We're in a new era of cheap, plentiful shale gas
"A chap called George Mitchell turned the natural gas industry on its head. Using just the right combination of horizontal drilling and hydraulic fracturing – both well-established technologies — he worked out how to get gas out of shale, where most of it is, rather than just out of (conventional) porous rocks, where it sometimes pools. The Barnett shale in Texas, where Mitchell worked, turned into one of the biggest gas reserves in America. Then the Haynesville shale in Louisiana dwarfed it. The Marcellus shale mainly in Pennsylvania then trumped that with a barely believable 500 trillion cubic feet of gas, as big as any oil field ever found, on the doorstep of the biggest market in the world.
The impact of shale gas in America is already huge. Gas prices have decoupled from oil prices and are half what they are in Europe. Chemical companies, which use gas as a feedstock, are rushing back from the Persian Gulf to the Gulf of Mexico. Cities are converting their bus fleets to gas. Coal projects are being shelved; nuclear ones abandoned.
Rural Pennsylvania is being transformed by the royalties that shale gas pays . Drive around the hills near Pittsburgh and you see new fences, repainted barns and — in the local towns — thriving car dealerships and upmarket shops. The one thing you barely see is gas rigs. The one I visited was hidden in a hollow in the woods, invisible till I came round the last corner, where a flock of wild turkeys was crossing the road. Drilling rigs are on site for about five weeks, fracking trucks a few weeks after that, and when they are gone all that is left is a ‘Christmas tree’ wellhead and a few small storage tanks.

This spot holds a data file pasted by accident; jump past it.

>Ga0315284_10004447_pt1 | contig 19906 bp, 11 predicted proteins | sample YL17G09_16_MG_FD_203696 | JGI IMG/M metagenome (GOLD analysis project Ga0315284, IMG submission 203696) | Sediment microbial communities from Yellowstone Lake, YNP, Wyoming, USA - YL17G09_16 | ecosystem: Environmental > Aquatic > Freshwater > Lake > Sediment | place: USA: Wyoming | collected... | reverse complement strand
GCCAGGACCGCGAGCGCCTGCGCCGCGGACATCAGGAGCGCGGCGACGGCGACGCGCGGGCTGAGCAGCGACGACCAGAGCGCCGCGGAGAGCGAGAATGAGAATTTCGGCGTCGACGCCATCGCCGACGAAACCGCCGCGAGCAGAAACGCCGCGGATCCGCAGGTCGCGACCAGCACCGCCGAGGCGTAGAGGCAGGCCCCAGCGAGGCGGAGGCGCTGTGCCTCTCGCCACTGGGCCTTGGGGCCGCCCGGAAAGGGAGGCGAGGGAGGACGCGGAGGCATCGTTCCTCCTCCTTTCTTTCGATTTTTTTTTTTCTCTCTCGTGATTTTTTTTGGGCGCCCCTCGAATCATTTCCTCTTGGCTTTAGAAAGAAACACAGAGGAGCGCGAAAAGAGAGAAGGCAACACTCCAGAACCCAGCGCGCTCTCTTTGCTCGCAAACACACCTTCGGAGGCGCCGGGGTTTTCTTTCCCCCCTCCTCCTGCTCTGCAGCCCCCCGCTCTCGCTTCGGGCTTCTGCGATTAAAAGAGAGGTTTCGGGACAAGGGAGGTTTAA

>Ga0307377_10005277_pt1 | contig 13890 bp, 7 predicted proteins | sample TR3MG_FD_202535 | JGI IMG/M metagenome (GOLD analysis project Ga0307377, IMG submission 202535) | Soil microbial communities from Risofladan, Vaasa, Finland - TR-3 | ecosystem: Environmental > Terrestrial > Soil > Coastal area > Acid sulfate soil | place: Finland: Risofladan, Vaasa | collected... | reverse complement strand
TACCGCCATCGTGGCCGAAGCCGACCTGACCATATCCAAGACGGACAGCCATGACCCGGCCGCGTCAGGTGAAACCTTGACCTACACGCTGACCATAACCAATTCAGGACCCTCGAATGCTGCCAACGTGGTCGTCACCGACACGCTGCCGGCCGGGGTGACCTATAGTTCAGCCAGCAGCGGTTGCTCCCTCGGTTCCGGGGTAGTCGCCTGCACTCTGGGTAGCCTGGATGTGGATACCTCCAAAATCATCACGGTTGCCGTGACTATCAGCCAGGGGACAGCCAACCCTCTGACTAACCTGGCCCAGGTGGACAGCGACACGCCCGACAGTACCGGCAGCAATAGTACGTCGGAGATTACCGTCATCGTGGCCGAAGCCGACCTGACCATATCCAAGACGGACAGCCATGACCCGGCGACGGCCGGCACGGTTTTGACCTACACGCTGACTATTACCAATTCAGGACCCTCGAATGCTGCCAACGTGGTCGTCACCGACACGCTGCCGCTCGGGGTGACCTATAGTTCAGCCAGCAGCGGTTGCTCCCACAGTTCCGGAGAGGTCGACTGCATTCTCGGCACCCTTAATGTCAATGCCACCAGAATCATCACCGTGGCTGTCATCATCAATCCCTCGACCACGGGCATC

Jesse Ausubel is a soft-spoken academic ecologist at Rockefeller University in New York, not given to hyperbole. So when I asked him about the future of gas, I was surprised by the strength of his reply. ‘It’s unstoppable,’ he says simply. Gas, he says, will be the world’s dominant fuel for most of the next century. Coal and renewables will have to give way, while oil is used mainly for transport. Even nuclear may have to wait in the wings.
The best thing about cheap gas is who it annoys. The Russians and the Iranians hate it because they thought they were going to corner the gas market in the coming decades. The greens hate it because it destroys their argument that fossil fuels are going to get more and more costly until even wind and solar power are competitive. The nuclear industry ditto. The coal industry will be a big loser (incidentally, as somebody who gets some income from coal, I declare that writing this article is against my vested ¬interest).
Little wonder a furious attempt to blacken shale gas’s reputation is under way, driven by an unlikely alliance of big green, big coal, big nuclear and big gas providers. The environmental objections to shale gas are almost comically fabricated or exaggerated. Hydraulic fracturing, or fracking, uses 99.86% water and sand, the rest being a dilute solution of a few chemicals of the kind you find beneath your kitchen sink.
To persist with a policy of pursuing subsidised renewable energy in the midst of a terrible recession, at a time when vast reserves of cheap low-carbon gas have suddenly become available, is so perverse it borders on the insane. Nothing but bureaucratic inertia and vested interest can explain it."
The chart above shows the significant increase in America's natural gas production, thanks to the shale gas revolution (data here
) which has contributed to a 20% increase in domestic gas production in the last five years.
HT: Warren Smith